The Northern Assembly has failed to elect a speaker and has been adjourned “until a future date”.
It means the Assembly is unable to function, a week after 90 newly elected MLAs were returned and Sinn Féin emerged as the biggest party for the first time.
The DUP announced before the session that it would not support the nomination of a speaker until there is “decisive action” from the UK government regarding the Northern Ireland protocol.
British Prime Minister Boris Johnson will visit the North on Monday in the wake of the powersharing crisis over the post-Brexit trade agreement.
The DUP was condemned in the Assembly chamber by the other main parties, with Sinn Féin Stormont leader Michelle O’Neill accusing them of “punishing the public” and “holding society to ransom”.
“Every one party in this chamber told the electorate that they would turn up on day one. Well, the DUP have failed on day one,” she said.
Two candidates – the UUP’s Mike Nesbitt and Patsy McGlone of the SDLP – were nominated but the lack of cross-community agreement meant they were not elected.
Outgoing speaker Alex Maskey said the failure to appoint his successor meant the Assembly can “proceed no further”.
He confirmed he will engage with parties and adjourned a sitting “until a future date”.
Mr Maskey said he was conscious of “deep frustration” but that the Assembly is now “very limited as to what it can do”.
Stormont has been suspended five times since its inception in 1998. A Bill passed by the Westminster parliament in February this year allowed the Assembly to continue without an Executive for at least six months – at which point another election could be called.
Speaking to reporters in the Great Hall following the adjournment, Ms O’Neill said that eight days after the election, the DUP had “boycotted the executive being formed” and were “punishing the public for their own selfish interests”.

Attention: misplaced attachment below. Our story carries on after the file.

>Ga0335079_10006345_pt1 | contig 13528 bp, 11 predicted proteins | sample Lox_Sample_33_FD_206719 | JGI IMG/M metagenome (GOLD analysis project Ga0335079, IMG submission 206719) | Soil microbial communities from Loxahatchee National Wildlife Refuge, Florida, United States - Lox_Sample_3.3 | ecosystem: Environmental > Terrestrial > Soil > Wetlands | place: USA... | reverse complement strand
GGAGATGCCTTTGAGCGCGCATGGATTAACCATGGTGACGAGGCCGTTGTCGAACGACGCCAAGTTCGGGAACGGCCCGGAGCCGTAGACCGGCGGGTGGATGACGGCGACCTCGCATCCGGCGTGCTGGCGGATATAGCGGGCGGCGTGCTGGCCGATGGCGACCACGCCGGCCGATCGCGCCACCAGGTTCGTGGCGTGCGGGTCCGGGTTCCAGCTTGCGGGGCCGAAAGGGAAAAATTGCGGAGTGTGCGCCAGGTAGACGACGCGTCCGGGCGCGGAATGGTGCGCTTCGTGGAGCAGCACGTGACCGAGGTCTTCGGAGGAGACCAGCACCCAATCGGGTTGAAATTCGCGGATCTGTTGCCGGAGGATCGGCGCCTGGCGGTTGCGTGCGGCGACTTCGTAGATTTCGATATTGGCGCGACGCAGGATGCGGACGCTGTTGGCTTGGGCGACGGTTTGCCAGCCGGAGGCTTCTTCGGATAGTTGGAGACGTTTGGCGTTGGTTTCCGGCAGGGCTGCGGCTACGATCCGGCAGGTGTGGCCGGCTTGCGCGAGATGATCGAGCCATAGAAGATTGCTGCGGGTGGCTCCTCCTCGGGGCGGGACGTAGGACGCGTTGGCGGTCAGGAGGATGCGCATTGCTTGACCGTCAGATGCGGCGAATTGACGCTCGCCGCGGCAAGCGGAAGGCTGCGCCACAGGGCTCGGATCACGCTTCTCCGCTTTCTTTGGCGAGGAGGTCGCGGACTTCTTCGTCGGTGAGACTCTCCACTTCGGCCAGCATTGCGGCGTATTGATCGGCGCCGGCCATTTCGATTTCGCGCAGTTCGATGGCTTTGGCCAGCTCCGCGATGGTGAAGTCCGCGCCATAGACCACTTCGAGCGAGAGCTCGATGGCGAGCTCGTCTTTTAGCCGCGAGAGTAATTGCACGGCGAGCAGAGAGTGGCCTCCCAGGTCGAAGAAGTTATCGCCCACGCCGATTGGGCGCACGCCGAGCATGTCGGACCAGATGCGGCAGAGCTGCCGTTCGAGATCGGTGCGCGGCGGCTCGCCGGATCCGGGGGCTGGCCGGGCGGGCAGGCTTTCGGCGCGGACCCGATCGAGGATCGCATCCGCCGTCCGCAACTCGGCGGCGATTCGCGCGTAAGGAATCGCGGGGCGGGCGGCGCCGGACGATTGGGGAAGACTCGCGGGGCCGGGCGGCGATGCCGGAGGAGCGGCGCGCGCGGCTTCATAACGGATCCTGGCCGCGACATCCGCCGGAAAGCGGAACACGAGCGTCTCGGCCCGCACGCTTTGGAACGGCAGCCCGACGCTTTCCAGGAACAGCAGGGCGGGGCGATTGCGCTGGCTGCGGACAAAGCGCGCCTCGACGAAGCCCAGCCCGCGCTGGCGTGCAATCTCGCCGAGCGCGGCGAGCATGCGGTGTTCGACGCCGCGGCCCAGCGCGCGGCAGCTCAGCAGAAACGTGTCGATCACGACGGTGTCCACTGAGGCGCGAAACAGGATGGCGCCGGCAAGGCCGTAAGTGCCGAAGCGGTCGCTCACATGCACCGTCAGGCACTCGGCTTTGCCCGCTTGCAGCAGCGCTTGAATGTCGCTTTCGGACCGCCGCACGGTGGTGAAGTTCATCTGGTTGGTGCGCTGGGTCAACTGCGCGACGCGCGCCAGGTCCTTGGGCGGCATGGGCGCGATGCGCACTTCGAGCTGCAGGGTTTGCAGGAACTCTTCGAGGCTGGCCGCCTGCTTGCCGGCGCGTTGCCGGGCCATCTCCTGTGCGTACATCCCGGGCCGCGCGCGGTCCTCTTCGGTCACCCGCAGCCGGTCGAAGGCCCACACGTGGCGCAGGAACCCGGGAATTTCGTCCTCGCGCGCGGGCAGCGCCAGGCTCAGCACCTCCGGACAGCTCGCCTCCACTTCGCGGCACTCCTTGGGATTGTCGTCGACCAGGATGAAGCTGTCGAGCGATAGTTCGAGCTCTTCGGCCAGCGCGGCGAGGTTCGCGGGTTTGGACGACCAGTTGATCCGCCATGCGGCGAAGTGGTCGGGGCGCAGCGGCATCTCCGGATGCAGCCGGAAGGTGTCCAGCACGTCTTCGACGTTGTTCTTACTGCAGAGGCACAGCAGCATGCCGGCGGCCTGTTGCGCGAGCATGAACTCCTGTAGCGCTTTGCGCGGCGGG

Asked by The Irish Times how long the adjournment process for a speaker could last, Ms O’Neill insisted it “shouldn’t be a dragged-out process”.
“I think it is ridiculous that we haven’t formed an Executive today. The protocol is here is stay. Let’s use this time with the EU and British government to work together to smooth its implementation. That should not stop a functioning Executive and Assembly here.”
Ms O’Neill confirmed party colleague John O’Dowd will take on the role of Stormont infrastructure minister, replacing the SDLP’s Nichola Mallon, who lost her Assembly seat last week.
Addressing media, a visibly angry Alliance party leader Naomi Long said it was a “shameful day for the DUP” and rounded on DUP leader Jeffrey Donaldson who, despite winning the Lagan Valley Assembly seat last week, has chosen to continue in his role as a Westminster MP.
On Thursday, the Electoral Office for Northern Ireland confirmed former DUP MP Emma Little-Pengelly had been co-opted to replace Mr Donaldson on the Stormont benches, even though she did not run in the Assembly election.
Ms Long said Mr Donaldson had “disappeared off to his safety net” in Westminster.
“This a sad day for the people and a shameful day for the DUP. The day the DUP came to Stormont, signed the register, took their salaries but refused to take their seats and do the work to earn it.”
Ulster Unionist leader Doug Beattie also condemned the DUP’s failure to nominate a speaker as “absolutely shameful”.
“People will go cold and hungry in their homes; from this house there will be silence. People will be desperately calling for ambulances; from this house there will be silence.
“The only thing that there will be a constant from today will be silence.”